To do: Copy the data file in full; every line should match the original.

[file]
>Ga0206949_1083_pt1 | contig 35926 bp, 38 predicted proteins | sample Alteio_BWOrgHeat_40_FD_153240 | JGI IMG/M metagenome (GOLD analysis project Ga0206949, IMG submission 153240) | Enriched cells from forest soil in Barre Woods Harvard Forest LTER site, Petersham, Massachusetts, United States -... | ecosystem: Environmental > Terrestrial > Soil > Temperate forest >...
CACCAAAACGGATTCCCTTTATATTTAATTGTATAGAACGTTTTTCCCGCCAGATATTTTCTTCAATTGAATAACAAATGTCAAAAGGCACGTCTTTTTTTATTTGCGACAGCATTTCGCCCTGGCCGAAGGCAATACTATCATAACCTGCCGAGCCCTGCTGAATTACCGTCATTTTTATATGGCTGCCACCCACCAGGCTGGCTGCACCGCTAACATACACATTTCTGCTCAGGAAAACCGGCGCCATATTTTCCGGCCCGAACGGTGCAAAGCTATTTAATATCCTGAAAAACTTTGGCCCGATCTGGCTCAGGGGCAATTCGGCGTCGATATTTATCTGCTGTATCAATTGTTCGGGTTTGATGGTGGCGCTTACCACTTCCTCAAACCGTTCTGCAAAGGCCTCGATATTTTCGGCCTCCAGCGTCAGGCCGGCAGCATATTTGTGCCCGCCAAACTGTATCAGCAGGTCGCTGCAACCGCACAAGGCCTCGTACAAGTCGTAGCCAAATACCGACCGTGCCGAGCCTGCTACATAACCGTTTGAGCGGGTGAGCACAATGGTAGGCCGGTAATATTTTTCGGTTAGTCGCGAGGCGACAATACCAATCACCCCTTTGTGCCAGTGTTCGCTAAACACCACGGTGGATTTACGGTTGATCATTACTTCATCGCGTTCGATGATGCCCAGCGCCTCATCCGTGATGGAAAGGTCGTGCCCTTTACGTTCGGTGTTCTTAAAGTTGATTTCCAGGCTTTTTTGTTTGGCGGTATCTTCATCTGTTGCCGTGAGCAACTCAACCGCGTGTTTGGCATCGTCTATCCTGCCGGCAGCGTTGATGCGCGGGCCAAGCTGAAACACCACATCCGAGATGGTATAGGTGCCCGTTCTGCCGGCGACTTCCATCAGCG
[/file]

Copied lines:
>Ga0206949_1083_pt1 | contig 35926 bp, 38 predicted proteins | sample Alteio_BWOrgHeat_40_FD_153240 | JGI IMG/M metagenome (GOLD analysis project Ga0206949, IMG submission 153240) | Enriched cells from forest soil in Barre Woods Harvard Forest LTER site, Petersham, Massachusetts, United States -... | ecosystem: Environmental > Terrestrial > Soil > Temperate forest >...
CACCAAAACGGATTCCCTTTATATTTAATTGTATAGAACGTTTTTCCCGCCAGATATTTTCTTCAATTGAATAACAAATGTCAAAAGGCACGTCTTTTTTTATTTGCGACAGCATTTCGCCCTGGCCGAAGGCAATACTATCATAACCTGCCGAGCCCTGCTGAATTACCGTCATTTTTATATGGCTGCCACCCACCAGGCTGGCTGCACCGCTAACATACACATTTCTGCTCAGGAAAACCGGCGCCATATTTTCCGGCCCGAACGGTGCAAAGCTATTTAATATCCTGAAAAACTTTGGCCCGATCTGGCTCAGGGGCAATTCGGCGTCGATATTTATCTGCTGTATCAATTGTTCGGGTTTGATGGTGGCGCTTACCACTTCCTCAAACCGTTCTGCAAAGGCCTCGATATTTTCGGCCTCCAGCGTCAGGCCGGCAGCATATTTGTGCCCGCCAAACTGTATCAGCAGGTCGCTGCAACCGCACAAGGCCTCGTACAAGTCGTAGCCAAATACCGACCGTGCCGAGCCTGCTACATAACCGTTTGAGCGGGTGAGCACAATGGTAGGCCGGTAATATTTTTCGGTTAGTCGCGAGGCGACAATACCAATCACCCCTTTGTGCCAGTGTTCGCTAAACACCACGGTGGATTTACGGTTGATCATTACTTCATCGCGTTCGATGATGCCCAGCGCCTCATCCGTGATGGAAAGGTCGTGCCCTTTACGTTCGGTGTTCTTAAAGTTGATTTCCAGGCTTTTTTGTTTGGCGGTATCTTCATCTGTTGCCGTGAGCAACTCAACCGCGTGTTTGGCATCGTCTATCCTGCCGGCAGCGTTGATGCGCGGGCCAAGCTGAAACACCACATCCGAGATGGTATAGGTGCCCGTTCTGCCGGCGACTTCCATCAGCG